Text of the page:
Hypoxia promotes radioresistance of CD133-positive Hep-2 human laryngeal squamous carcinoma cells in vitro
- Maoxin Wang
- Xiaoming Li
- Yongtao Qu
- Ou Xu
- Qingjia Sun
Published online on: Thursday, May 2, 2013
- Pages:131-140 DOI: 10.3892/ijo.2013.1929
Laryngeal carcinomas are malignant tumors which are difficult to cure. Traditionally, patients with laryngeal cancer are treated with surgery, radiotherapy alone, or adjuvant treatments. The effects of radiation therapy have been found to be reliable and adverse reactions can be readily observed. However, radiation therapy is only associated with a relatively good efficacy when it is applied to radiation-sensitive patients. Moreover, treatment failures have occurred even with early stage cancers (1). Therefore, radioresistance of laryngeal cancers represents a serious problem and determining the mechanism(s) mediating this radioresistance is critical.
Research of disease mechanisms over the past couple of years has shown that cancer stem cells (CSCs) can exhibit a radioresistant phenotype. Moreover, a ‘cancer stem cell’ theory has gained interest in the field of oncology, where CSCs are proposed to possess a self-renewal property typical of normal stem cells. Correspondingly, despite tumor tissues containing very few CSCs which rarely divide, tumors are still able to produce rapidly proliferating daughter cells. Previous studies have demonstrated the existence of CSCs in a variety of tumors (2–6).
Furthermore, expression of CD133 has been used to define the CSC populations in brain, lung, pancreatic, liver, prostate, gastric, colorectal and head and neck cancers (7–14). CD133+ tumors have also been shown to establish more efficiently in immunocompromised mice than CD133− tumors (15). In addition to these stem cell properties, CSCs also display a high resistance to radiation and conventional chemotherapy. For example, Bao et al (16) reported that CD133+ CSCs contributed to glioma radioresistance through preferential activation of DNA damage checkpoint responses and an increased capacity for DNA repair. In brain glioblastomas, Liu et al (17) reported that CD133+ CSCs exhibited strong chemoresistance due to higher expression of ABCG2 and MGMT. These studies strongly support the cancer stem cell theory that CSCs are the underlying cause of radioresistance and chemoresistance exhibited by tumors.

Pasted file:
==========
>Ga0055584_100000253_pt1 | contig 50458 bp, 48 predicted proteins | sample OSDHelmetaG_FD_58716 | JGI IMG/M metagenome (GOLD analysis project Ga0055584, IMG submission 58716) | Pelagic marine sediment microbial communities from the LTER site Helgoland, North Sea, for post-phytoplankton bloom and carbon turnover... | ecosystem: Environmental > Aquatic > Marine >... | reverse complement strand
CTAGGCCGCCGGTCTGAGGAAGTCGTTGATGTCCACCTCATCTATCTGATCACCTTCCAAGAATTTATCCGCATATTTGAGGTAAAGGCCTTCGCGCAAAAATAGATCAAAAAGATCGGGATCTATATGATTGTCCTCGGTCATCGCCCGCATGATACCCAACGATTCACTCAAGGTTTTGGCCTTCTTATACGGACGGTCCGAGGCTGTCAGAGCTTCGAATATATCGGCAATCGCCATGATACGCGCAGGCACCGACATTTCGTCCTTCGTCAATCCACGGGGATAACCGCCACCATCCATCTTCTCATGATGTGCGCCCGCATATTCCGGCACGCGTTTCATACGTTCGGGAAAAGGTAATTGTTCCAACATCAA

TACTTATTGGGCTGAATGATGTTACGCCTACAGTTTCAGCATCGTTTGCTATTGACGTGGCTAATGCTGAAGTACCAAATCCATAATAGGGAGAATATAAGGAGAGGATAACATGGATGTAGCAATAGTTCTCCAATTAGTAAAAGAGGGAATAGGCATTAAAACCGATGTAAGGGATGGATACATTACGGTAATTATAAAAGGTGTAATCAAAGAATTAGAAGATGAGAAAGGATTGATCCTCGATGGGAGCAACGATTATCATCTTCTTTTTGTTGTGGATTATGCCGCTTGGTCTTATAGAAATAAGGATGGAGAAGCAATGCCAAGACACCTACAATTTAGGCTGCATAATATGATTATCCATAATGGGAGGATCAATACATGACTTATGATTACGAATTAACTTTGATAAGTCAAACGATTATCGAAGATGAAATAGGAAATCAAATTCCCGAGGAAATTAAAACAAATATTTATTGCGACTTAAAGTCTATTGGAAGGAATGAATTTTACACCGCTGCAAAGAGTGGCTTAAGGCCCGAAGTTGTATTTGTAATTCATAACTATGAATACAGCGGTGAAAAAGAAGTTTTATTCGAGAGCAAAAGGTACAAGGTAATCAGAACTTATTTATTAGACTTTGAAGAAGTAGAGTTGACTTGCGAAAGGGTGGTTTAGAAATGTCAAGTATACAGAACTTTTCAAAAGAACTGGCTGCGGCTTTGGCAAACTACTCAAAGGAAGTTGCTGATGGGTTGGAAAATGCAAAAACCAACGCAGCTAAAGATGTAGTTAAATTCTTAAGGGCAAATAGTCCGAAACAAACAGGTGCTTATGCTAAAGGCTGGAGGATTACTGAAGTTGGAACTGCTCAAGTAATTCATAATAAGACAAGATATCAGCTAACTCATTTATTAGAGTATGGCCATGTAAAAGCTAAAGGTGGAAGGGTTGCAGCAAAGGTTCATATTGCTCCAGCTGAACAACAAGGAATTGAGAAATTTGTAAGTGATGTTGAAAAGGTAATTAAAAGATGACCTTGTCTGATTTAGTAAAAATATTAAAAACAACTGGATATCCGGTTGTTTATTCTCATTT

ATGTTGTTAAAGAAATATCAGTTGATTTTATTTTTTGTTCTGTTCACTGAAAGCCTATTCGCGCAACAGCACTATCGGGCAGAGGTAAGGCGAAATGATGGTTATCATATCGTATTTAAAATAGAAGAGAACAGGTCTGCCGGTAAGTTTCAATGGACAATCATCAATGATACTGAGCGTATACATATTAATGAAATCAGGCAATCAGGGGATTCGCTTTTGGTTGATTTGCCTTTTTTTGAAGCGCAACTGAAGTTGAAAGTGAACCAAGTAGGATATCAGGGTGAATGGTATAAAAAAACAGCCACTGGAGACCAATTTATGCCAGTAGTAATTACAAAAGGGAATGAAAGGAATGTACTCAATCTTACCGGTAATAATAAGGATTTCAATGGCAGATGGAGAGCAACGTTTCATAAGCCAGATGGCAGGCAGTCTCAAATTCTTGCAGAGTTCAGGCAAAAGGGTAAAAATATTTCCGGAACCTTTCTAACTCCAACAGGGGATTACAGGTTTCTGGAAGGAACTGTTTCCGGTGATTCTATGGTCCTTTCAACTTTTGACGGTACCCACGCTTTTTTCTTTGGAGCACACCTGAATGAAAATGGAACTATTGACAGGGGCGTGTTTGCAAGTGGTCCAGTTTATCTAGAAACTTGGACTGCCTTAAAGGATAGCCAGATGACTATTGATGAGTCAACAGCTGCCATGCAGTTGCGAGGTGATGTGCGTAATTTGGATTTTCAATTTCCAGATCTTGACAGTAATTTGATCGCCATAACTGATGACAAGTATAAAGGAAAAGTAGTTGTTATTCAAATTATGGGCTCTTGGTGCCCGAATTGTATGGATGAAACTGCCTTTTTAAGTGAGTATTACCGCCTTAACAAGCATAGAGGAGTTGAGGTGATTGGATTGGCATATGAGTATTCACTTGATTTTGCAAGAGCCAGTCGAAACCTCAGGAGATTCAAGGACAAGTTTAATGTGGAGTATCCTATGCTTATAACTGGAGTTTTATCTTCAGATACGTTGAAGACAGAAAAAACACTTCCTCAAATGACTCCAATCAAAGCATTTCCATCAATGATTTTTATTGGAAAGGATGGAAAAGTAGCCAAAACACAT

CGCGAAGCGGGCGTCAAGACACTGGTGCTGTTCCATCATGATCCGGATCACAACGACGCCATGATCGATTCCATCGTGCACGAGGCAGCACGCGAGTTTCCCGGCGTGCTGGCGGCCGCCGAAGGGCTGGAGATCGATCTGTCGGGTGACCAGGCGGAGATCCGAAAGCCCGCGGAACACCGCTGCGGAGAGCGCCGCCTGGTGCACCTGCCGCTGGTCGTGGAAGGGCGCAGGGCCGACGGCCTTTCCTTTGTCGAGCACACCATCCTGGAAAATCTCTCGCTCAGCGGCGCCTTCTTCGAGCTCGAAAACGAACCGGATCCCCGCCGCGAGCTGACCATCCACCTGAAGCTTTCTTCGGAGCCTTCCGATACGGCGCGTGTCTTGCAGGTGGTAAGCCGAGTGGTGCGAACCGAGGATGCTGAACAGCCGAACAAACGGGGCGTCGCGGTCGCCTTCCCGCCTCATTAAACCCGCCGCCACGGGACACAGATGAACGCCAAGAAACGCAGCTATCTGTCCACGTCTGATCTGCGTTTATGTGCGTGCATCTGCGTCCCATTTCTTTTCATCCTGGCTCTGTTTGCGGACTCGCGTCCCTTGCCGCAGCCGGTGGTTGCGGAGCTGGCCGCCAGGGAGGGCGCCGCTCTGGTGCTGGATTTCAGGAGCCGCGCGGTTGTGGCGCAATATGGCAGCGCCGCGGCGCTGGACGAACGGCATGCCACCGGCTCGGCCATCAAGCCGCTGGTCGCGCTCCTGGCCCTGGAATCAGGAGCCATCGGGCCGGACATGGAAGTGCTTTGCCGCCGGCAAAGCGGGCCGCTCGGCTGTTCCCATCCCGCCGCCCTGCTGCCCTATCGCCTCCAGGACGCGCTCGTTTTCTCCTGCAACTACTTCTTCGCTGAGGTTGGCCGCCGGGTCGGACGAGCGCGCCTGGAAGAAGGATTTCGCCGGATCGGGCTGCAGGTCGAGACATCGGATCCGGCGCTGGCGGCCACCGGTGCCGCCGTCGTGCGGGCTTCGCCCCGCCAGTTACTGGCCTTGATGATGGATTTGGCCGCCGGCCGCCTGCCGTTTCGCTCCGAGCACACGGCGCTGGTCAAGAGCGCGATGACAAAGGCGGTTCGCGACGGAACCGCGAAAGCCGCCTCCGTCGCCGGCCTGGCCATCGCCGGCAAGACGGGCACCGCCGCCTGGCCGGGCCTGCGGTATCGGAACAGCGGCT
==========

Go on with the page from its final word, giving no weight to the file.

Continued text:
CSCs grow in a ‘niche’, a microenvironment that is composed of a specialized vascular bed of endothelial cells, associated cells of mesenchymal origin and extracellular matrix components (18). The secretion of factors within this niche can lead to the regulation, or maintainance, of a CSC phenotype. Furthermore, these factors can affect tumor invasion, metastasis and response to therapy (19,20). Often, the tumor microenvironment also includes hypoxic conditions, whereby expression of hypoxia inducible factor-1α (HIF-1α) is induced. Induction of HIF-1α has been shown to correlate with an increase in the ratio of CSCs present in a tumor (21) and to modulate specific stem cell effectors, including Notch, Wnt and Oct4, which control stem cell proliferation, differentiation and pluripotency (22). Moreover, HIF-1α has been shown to enhance radioresistance. For example, a selective HIF-1α inhibitor enhanced the sensitivity of malignant gliomas to radiotherapy (23). However, it remains to be determined whether radioresistance of laryngeal cancers are caused by CSCs and whether hypoxia affects CSCs. Therefore, these two aspects were examined using Hep-2 cells in vitro.